My definition of support PS is a dedicated group that installs the hardware and/or software, but leaves the architecture to someone else. For example, a storage vendor might set up and configure the RAID LUNs with no knowledge of the applications and file system. The LUNs are configured and will likely be configured optimally for total performance, but the real question is will they be optimal for your file system and applications? (Not likely.)
Some organizations just sell hardware and/or software and maintain no real PS organization. You can usually get a very good price on the hardware and software, but for complex configurations you have no assurances and will have to rely on your own staff or another contracted PS organization to ensure it all works together the way you expect – and need – it to work.
Your current staff likely has the best knowledge of your working environment and operations. An important consideration when purchasing new hardware is that if it doesn’t include proper training, it’s unfair to expect your staff to do their current jobs as well as research and install the new hardware and software. And even if they get the proper training, it’s often highly difficult to fully understand and put together the architecture while maintaining everything else.
Heterogeneous or Homogenous
It goes without saying that homogenous architectures from a single vendor are much easier to configure and maintain, but they often cost more and provide less functionality than heterogeneous architectures.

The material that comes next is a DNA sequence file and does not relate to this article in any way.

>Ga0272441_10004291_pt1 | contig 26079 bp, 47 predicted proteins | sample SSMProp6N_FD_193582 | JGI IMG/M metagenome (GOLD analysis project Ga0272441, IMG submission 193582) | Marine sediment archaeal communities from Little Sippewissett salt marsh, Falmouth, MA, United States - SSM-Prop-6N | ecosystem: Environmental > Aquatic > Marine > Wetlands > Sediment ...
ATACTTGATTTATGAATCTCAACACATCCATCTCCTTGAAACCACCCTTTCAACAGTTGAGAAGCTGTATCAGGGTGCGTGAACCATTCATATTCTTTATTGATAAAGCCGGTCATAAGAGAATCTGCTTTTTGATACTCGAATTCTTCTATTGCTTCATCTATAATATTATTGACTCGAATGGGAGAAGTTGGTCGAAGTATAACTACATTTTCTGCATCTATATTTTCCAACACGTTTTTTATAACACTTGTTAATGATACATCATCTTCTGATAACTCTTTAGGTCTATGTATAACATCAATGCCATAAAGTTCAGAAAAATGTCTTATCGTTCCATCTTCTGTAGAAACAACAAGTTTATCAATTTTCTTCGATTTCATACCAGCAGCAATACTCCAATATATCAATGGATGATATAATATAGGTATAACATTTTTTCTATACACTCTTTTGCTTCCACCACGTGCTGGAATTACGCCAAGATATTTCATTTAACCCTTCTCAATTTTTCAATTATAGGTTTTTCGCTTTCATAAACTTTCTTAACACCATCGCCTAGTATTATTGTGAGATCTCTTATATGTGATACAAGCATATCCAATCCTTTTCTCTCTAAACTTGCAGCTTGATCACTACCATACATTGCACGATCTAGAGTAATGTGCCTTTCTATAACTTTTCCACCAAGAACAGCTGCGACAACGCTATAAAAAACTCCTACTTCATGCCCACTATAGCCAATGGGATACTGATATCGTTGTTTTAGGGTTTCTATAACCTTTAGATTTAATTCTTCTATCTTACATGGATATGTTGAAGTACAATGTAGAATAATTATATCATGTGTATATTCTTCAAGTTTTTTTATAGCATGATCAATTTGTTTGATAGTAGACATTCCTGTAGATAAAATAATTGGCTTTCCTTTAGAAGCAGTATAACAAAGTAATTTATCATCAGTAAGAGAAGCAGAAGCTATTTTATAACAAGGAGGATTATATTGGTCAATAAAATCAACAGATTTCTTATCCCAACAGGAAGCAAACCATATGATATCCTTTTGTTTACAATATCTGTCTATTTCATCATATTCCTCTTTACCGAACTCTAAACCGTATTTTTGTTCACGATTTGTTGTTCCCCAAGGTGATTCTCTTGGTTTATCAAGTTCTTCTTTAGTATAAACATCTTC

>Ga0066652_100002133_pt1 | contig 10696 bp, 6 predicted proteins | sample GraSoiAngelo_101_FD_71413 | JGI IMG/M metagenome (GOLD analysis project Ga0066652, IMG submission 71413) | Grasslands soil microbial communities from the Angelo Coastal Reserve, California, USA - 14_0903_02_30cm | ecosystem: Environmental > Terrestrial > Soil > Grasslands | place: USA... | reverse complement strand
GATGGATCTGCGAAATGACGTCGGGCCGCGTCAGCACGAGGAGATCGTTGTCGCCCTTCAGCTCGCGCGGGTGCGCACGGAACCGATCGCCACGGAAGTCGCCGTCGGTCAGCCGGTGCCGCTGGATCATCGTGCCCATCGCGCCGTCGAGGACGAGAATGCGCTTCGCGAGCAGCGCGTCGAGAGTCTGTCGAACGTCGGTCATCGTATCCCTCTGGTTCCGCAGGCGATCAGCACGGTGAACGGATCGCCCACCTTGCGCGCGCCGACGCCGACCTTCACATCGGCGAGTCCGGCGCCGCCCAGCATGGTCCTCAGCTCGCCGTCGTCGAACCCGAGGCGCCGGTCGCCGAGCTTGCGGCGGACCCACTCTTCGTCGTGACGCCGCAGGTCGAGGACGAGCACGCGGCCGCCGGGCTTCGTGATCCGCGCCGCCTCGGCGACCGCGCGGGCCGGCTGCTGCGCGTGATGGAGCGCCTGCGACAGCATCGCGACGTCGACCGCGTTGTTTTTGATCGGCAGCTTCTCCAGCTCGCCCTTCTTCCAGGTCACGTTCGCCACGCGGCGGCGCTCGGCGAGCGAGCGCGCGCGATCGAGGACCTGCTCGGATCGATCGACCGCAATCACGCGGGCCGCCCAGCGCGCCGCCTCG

This has been the case in the storage world for a number of years, and there are many good reasons for it. Storage vendor A, for example, may have a better RAID than server vendor B, while the file system from company C is better than what is offered by vendors A or B.
As storage vendors like EMC move into the software arena, just as server vendors have moved into the storage arena, the line between what is heterogeneous and what is homogenous for a configuration is going to get more and more difficult to figure out. If you buy a file system OEMed by a storage vendor, is that heterogeneous or homogenous, and should you care? I think the real issue today is how the hardware and software will be used and if that usage will be consistent with other configurations being sold by that vendor.
The key to fully understanding what your options are depends on first defining your requirements and resources. Each of the company and PS types exist for a sound business reason — you are not dealing with not-for-profit organizations.
In the next article we will cover some of the ins and outs of each of the different types of organizations, both your internal resources and external providers for the required services.
Each of these has advantages and disadvantages. As architectures get more complex and services become a bigger part of the storage costs, it is important that you understand the requirements of and limitations within your organization.
Please feel free to send any comments, feedback, and/or suggestions for future articles to Henry Newman.